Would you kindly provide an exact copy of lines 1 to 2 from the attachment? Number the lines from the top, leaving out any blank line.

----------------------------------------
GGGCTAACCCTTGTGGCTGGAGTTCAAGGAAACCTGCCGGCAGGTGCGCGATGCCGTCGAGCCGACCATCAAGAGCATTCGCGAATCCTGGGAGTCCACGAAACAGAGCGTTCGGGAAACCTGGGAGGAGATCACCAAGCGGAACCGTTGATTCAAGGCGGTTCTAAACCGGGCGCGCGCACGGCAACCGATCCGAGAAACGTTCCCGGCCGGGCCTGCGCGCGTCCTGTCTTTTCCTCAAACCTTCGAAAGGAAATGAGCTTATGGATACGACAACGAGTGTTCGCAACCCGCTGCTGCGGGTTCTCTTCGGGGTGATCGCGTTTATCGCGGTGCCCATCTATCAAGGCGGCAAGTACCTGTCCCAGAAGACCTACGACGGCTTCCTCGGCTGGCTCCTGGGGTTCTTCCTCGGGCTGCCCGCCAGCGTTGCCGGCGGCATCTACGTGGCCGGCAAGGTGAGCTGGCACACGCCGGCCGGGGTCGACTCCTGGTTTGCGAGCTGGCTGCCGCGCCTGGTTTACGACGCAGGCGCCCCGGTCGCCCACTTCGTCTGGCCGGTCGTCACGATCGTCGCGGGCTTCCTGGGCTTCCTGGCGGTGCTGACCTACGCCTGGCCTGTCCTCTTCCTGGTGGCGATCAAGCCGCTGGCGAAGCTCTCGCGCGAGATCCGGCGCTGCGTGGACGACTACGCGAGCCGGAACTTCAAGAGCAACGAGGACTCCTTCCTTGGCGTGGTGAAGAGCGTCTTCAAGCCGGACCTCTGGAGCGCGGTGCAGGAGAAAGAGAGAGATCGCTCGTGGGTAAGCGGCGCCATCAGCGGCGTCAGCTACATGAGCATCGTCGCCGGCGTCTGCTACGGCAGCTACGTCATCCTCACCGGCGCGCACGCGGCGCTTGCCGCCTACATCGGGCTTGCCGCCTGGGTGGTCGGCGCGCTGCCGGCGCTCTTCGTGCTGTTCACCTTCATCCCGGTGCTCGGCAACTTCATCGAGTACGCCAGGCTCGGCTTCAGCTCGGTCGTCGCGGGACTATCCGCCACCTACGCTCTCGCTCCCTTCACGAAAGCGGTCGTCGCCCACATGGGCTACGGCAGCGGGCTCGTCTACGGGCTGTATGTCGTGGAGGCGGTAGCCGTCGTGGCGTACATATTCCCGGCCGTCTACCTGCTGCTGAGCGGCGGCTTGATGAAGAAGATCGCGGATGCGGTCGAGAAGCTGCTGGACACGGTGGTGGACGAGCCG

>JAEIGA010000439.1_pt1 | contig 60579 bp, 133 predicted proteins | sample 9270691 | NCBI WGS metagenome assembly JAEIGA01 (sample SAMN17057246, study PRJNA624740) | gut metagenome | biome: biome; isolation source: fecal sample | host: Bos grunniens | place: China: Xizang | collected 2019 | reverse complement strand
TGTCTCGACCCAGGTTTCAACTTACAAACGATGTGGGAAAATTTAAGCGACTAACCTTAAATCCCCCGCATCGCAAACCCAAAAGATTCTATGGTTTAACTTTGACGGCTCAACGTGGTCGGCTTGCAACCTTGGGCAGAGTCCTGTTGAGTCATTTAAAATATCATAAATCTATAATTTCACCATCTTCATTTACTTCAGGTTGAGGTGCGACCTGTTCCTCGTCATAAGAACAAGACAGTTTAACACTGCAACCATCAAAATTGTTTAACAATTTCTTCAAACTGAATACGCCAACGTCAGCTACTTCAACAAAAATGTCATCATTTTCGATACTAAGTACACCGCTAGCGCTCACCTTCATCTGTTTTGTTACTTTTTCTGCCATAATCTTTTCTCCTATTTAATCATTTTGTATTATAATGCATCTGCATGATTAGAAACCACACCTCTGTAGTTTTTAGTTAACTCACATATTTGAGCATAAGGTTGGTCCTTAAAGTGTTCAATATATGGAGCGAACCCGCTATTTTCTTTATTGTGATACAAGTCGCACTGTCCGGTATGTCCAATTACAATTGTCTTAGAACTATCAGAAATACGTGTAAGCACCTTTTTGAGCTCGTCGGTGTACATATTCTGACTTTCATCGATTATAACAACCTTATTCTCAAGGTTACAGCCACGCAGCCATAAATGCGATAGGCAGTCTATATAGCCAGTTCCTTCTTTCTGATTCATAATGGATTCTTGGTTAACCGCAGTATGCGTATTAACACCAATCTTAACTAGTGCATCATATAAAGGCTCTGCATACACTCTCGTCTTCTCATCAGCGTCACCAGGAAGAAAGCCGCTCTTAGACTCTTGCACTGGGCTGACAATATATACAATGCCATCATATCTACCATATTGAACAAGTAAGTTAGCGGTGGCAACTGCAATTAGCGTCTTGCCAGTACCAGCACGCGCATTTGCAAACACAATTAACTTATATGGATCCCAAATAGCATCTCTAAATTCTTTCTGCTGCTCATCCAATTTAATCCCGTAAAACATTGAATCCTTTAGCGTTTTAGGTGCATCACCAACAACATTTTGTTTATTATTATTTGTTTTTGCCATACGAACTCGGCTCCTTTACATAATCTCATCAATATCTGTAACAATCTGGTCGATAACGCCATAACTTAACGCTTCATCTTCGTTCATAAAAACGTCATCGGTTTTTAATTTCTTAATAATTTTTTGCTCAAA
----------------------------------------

GGGCTAACCCTTGTGGCTGGAGTTCAAGGAAACCTGCCGGCAGGTGCGCGATGCCGTCGAGCCGACCATCAAGAGCATTCGCGAATCCTGGGAGTCCACGAAACAGAGCGTTCGGGAAACCTGGGAGGAGATCACCAAGCGGAACCGTTGATTCAAGGCGGTTCTAAACCGGGCGCGCGCACGGCAACCGATCCGAGAAACGTTCCCGGCCGGGCCTGCGCGCGTCCTGTCTTTTCCTCAAACCTTCGAAAGGAAATGAGCTTATGGATACGACAACGAGTGTTCGCAACCCGCTGCTGCGGGTTCTCTTCGGGGTGATCGCGTTTATCGCGGTGCCCATCTATCAAGGCGGCAAGTACCTGTCCCAGAAGACCTACGACGGCTTCCTCGGCTGGCTCCTGGGGTTCTTCCTCGGGCTGCCCGCCAGCGTTGCCGGCGGCATCTACGTGGCCGGCAAGGTGAGCTGGCACACGCCGGCCGGGGTCGACTCCTGGTTTGCGAGCTGGCTGCCGCGCCTGGTTTACGACGCAGGCGCCCCGGTCGCCCACTTCGTCTGGCCGGTCGTCACGATCGTCGCGGGCTTCCTGGGCTTCCTGGCGGTGCTGACCTACGCCTGGCCTGTCCTCTTCCTGGTGGCGATCAAGCCGCTGGCGAAGCTCTCGCGCGAGATCCGGCGCTGCGTGGACGACTACGCGAGCCGGAACTTCAAGAGCAACGAGGACTCCTTCCTTGGCGTGGTGAAGAGCGTCTTCAAGCCGGACCTCTGGAGCGCGGTGCAGGAGAAAGAGAGAGATCGCTCGTGGGTAAGCGGCGCCATCAGCGGCGTCAGCTACATGAGCATCGTCGCCGGCGTCTGCTACGGCAGCTACGTCATCCTCACCGGCGCGCACGCGGCGCTTGCCGCCTACATCGGGCTTGCCGCCTGGGTGGTCGGCGCGCTGCCGGCGCTCTTCGTGCTGTTCACCTTCATCCCGGTGCTCGGCAACTTCATCGAGTACGCCAGGCTCGGCTTCAGCTCGGTCGTCGCGGGACTATCCGCCACCTACGCTCTCGCTCCCTTCACGAAAGCGGTCGTCGCCCACATGGGCTACGGCAGCGGGCTCGTCTACGGGCTGTATGTCGTGGAGGCGGTAGCCGTCGTGGCGTACATATTCCCGGCCGTCTACCTGCTGCTGAGCGGCGGCTTGATGAAGAAGATCGCGGATGCGGTCGAGAAGCTGCTGGACACGGTGGTGGACGAGCCG

>JAEIGA010000439.1_pt1 | contig 60579 bp, 133 predicted proteins | sample 9270691 | NCBI WGS metagenome assembly JAEIGA01 (sample SAMN17057246, study PRJNA624740) | gut metagenome | biome: biome; isolation source: fecal sample | host: Bos grunniens | place: China: Xizang | collected 2019 | reverse complement strand